Standing true to Jesus Christ and the Bible is never popular.

So the question is—Do I want praise from men, or “Well done” from my Savior?

4 Essential Qualities To Be An Effective Leader

November 5, 1920

General John S. Mallory
15 University Place
Lexington, Virginia

My Dear General Mallory,

Last summer during one of our delightful rides I commented on the advice I would give a young officer going to war, based on my observation of what had constituted the success of the outstanding figures in the American Expeditionary Forces, and you asked me to write out what I had said. A discussion with Fox Conner this morning reminded me of my promise to do this, so here it is.

To be a highly successful leader in war four things are essential, assuming that you possess good common sense, have studied your profession and are physically strong.

When conditions are difficult, the command is depressed and everyone seems critical and pessimistic, you must be especially cheerful and optimistic.

When evening comes and all are exhausted, hungry and possibly dispirited, particularly in unfavorable weather at the end of a march or in battle, you must put aside any thought of personal fatigue and display marked energy in looking after the comfort of your organization, inspecting your lines and preparing for tomorrow.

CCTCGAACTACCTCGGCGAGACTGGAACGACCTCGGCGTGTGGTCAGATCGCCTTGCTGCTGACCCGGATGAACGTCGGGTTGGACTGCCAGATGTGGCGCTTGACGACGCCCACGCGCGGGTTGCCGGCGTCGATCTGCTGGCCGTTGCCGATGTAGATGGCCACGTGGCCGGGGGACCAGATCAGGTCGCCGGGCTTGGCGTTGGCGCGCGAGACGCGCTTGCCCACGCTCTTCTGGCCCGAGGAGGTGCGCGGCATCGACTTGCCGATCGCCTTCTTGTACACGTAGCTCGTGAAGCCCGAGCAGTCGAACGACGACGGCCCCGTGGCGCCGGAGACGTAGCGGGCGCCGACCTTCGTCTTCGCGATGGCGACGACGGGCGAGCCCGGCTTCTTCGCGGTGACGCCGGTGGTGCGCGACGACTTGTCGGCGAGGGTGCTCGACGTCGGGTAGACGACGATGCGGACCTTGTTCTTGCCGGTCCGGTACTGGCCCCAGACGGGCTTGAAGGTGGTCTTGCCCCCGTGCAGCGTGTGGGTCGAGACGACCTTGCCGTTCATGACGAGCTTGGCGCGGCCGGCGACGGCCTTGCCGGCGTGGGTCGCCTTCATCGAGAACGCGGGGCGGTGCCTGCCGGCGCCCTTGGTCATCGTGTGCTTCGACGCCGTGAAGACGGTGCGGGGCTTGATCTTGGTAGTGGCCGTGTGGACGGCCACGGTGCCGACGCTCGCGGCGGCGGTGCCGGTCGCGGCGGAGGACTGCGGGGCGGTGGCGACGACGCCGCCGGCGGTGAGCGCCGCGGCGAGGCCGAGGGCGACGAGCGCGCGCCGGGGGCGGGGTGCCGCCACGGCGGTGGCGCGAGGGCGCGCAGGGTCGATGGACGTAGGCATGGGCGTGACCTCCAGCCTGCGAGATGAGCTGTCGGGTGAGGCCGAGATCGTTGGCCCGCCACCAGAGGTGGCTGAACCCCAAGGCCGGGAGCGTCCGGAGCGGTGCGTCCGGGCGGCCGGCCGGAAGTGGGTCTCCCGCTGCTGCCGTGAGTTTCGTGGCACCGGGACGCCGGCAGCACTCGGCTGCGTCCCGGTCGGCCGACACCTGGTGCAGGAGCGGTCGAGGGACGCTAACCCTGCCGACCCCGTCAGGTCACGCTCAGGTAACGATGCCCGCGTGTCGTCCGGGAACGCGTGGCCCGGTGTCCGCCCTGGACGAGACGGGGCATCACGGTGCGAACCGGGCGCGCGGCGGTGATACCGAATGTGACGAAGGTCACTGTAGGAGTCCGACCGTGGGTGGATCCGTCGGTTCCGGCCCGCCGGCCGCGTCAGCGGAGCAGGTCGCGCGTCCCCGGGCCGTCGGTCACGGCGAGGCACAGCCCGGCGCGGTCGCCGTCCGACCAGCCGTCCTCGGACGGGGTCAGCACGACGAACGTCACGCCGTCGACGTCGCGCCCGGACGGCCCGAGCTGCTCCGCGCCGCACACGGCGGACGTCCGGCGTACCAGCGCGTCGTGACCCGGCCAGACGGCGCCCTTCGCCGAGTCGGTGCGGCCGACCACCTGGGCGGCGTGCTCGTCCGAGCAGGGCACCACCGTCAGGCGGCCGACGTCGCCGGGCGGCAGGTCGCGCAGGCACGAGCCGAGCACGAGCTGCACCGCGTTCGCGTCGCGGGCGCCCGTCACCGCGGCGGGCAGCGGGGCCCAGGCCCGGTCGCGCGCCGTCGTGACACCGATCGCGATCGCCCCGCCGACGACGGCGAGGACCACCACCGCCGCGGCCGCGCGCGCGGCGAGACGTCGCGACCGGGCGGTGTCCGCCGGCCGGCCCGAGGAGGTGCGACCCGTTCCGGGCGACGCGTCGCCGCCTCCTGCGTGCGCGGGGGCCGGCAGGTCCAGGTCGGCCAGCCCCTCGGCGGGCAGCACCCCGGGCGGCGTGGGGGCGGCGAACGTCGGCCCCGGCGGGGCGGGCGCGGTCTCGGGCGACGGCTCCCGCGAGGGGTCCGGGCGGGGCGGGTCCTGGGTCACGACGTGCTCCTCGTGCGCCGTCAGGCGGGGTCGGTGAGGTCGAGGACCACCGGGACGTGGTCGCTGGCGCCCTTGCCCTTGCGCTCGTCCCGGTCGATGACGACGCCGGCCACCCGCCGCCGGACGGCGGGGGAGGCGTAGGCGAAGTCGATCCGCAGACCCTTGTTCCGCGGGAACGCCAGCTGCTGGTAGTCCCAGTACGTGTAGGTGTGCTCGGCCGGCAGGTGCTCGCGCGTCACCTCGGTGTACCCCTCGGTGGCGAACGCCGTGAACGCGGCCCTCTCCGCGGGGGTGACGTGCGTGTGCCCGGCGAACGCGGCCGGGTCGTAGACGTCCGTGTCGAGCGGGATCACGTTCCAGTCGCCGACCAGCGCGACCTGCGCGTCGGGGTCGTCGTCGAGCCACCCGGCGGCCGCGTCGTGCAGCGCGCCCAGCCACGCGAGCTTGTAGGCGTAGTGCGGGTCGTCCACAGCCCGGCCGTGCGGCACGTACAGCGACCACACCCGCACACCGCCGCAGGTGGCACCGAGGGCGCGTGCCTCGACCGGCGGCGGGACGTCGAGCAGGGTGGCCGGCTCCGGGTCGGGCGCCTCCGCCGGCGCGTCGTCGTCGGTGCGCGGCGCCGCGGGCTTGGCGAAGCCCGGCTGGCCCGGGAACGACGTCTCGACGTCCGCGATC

Make a point of extreme loyalty, in thought and deed, to your chiefs personally; and in your efforts to carry out their plans or policies, the less you approve the more energy you must direct to their accomplishment.

The more alarming and disquieting the reports received or the conditions viewed in battle, the more determined must be your attitude. Never ask for the relief of your unit and never hesitate to attack.

I’m certain in the belief that the average man who scrupulously follows this course of action is bound to win great success. Few seemed equal to it in this war, but I believe this was due to their failure to realize the importance of so governing their course.

Faithfully yours,

George C. Marshall
Major, General Staff
Aide-de-Camp [emphasis mine]

12 Quotes From “The Shadow Of An Agony”